The spectacular Fish River Canyon, second only in grandeur to the Grand Canyon. Photo: Leigh Kemp
So vast that your eyes cannot cope with the full view all at once. At the northern end of the gorge are amazing viewpoints and the start of a 5-day, 86 kilometre (54 mile) hike, along the river in the belly of the ravine.
Conditions can be so hot and tiring, that only hikers with a current medical certificate are allowed to do this walk. They emerge 5 days later at Ais Ais Hot Springs, where blistered feet and exhausted bodies are soothed in therapeutic bubbling water.
The canyon is the habitat of some small hardy mammals such as rock-hopping Klipspringer Antelope, little Dassies (rock hyrax) and Baboons. There are also Kudu, Leopard and Mountain Zebra, whose spoor you might come across, but are unlikely to see.
Birdlife is more prolific with well over 60 species such as Herons, hammerkops, Egyptian Geese, Plovers and Wagtails. In an area plagued by drought, the Fish River was an oasis to early inhabitants of the region. Early, middle and late Stone Age sites have been found, dating as far back as 50,000 years ago.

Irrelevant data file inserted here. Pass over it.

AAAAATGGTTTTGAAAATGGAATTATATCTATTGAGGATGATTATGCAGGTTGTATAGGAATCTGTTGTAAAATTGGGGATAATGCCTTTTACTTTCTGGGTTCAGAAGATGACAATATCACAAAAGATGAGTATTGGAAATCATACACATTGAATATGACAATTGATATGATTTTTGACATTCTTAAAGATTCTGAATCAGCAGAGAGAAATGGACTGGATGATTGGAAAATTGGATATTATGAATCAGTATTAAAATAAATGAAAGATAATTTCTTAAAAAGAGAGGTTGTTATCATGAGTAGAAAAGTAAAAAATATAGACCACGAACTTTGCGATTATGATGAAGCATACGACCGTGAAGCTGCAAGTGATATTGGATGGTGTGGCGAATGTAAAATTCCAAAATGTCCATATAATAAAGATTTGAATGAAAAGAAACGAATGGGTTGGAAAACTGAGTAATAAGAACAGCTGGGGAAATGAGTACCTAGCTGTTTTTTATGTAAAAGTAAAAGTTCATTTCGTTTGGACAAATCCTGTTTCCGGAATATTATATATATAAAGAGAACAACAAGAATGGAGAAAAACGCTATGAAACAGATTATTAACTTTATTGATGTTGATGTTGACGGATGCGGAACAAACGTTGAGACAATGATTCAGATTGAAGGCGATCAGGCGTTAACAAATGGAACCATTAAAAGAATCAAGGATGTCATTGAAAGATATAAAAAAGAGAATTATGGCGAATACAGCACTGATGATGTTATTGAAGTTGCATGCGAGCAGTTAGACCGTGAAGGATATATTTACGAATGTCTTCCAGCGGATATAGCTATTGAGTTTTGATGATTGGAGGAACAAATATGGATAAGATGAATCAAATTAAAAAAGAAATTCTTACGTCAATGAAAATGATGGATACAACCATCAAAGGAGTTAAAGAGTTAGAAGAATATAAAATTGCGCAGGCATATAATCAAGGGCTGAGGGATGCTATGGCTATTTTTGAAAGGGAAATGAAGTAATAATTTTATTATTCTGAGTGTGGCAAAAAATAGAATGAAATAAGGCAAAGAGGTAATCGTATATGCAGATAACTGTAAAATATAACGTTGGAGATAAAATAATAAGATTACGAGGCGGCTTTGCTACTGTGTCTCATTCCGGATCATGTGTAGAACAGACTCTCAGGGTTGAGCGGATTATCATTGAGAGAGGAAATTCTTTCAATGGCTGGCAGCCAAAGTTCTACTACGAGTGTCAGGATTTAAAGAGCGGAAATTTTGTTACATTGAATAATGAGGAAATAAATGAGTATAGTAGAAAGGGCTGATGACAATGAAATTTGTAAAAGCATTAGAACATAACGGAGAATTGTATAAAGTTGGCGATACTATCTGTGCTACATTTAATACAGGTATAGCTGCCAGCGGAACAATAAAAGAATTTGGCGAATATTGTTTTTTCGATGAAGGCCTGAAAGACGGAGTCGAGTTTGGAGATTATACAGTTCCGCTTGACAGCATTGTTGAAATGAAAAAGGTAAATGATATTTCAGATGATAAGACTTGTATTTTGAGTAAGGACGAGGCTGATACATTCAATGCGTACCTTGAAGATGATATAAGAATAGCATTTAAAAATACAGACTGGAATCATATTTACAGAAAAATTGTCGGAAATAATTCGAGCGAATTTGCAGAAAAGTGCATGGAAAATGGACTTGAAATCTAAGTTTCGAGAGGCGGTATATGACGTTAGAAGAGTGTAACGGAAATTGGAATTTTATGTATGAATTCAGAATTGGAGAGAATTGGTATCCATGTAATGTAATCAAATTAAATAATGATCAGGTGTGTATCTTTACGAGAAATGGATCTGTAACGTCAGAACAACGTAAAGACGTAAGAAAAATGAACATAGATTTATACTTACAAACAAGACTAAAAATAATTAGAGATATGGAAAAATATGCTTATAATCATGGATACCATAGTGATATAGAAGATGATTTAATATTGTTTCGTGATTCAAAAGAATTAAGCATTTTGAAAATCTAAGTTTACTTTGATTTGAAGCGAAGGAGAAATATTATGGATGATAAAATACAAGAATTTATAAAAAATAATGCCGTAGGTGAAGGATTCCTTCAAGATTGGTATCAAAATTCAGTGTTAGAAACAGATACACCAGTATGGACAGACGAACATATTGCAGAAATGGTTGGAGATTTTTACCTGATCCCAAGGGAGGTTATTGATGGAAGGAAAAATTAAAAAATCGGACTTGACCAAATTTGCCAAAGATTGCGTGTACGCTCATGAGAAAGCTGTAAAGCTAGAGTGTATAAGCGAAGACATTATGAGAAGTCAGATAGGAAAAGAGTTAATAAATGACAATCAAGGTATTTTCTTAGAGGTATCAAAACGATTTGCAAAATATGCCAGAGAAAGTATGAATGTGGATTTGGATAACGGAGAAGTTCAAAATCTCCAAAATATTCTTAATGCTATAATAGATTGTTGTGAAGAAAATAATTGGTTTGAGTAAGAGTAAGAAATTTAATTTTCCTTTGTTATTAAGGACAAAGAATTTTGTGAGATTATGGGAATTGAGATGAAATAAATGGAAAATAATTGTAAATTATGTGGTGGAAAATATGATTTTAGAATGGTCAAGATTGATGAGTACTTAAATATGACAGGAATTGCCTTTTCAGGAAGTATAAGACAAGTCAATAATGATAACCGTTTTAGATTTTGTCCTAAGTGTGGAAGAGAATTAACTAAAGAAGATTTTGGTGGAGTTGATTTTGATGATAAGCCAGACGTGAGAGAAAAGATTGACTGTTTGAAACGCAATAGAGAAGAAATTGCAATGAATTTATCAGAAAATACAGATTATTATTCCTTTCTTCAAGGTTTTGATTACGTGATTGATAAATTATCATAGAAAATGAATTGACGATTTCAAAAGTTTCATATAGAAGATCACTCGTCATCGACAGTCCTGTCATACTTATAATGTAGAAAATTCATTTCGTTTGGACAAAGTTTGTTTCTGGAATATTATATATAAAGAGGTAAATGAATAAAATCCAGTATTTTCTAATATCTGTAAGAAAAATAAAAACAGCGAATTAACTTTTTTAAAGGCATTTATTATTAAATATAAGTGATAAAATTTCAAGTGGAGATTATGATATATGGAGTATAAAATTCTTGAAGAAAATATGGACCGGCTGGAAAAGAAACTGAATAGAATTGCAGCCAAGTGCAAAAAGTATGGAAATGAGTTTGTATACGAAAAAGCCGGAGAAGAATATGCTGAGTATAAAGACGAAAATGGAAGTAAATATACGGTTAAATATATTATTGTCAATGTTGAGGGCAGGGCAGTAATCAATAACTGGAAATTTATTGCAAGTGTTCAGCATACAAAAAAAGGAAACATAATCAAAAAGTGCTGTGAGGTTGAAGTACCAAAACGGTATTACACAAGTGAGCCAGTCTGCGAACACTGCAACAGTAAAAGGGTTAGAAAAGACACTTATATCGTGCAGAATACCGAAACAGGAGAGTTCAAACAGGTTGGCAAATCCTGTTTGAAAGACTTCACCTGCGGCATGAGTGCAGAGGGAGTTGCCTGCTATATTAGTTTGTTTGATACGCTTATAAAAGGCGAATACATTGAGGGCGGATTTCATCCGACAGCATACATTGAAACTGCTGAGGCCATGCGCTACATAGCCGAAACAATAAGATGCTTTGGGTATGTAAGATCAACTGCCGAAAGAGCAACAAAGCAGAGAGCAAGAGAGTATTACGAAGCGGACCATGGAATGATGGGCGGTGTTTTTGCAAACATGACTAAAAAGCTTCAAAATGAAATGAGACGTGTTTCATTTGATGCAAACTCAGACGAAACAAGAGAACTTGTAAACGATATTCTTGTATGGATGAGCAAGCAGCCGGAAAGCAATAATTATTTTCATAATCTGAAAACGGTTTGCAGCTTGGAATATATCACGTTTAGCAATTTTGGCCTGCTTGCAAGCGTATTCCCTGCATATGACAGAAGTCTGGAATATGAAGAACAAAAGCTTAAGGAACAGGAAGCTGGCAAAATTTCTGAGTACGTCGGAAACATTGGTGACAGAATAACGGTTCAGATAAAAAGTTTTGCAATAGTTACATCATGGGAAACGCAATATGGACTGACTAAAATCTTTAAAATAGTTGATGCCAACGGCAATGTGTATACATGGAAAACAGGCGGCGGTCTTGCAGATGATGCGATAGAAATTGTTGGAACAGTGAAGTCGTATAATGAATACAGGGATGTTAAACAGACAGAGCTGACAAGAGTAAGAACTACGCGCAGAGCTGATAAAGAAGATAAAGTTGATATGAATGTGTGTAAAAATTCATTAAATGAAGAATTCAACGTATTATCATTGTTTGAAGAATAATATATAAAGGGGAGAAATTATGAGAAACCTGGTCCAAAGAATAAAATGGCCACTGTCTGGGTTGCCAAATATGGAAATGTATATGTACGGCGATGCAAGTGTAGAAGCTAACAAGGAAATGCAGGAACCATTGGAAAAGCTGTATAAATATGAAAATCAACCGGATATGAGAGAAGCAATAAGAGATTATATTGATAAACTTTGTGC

Today, it is a place to visit not live. The sights are so incredible that your camera can hardly do justice to its natural magnificence.
Daytime temperatures from May to August range between 20-25°C (68-77°F). The agreeable temperature and dry atmosphere create ideal walking conditions and this is the best time to do the Fish River Canyon hike. However, be warned it can get hot and reach 40°C (104°F) at midday. Evenings are usually mild, although nights can go below 5°C (40°F).
This is an area of summer rainfall with 60-70% of rain occurring as thunderstorms between October and March. It is extremely hot and humid during the rains and is too hot for the 5-day hike, which is closed for safety reasons. Rain is very unpredictable and varies between 50-100mm per year. Daytime temperatures are in the high 30°C to over 40°C (104°F).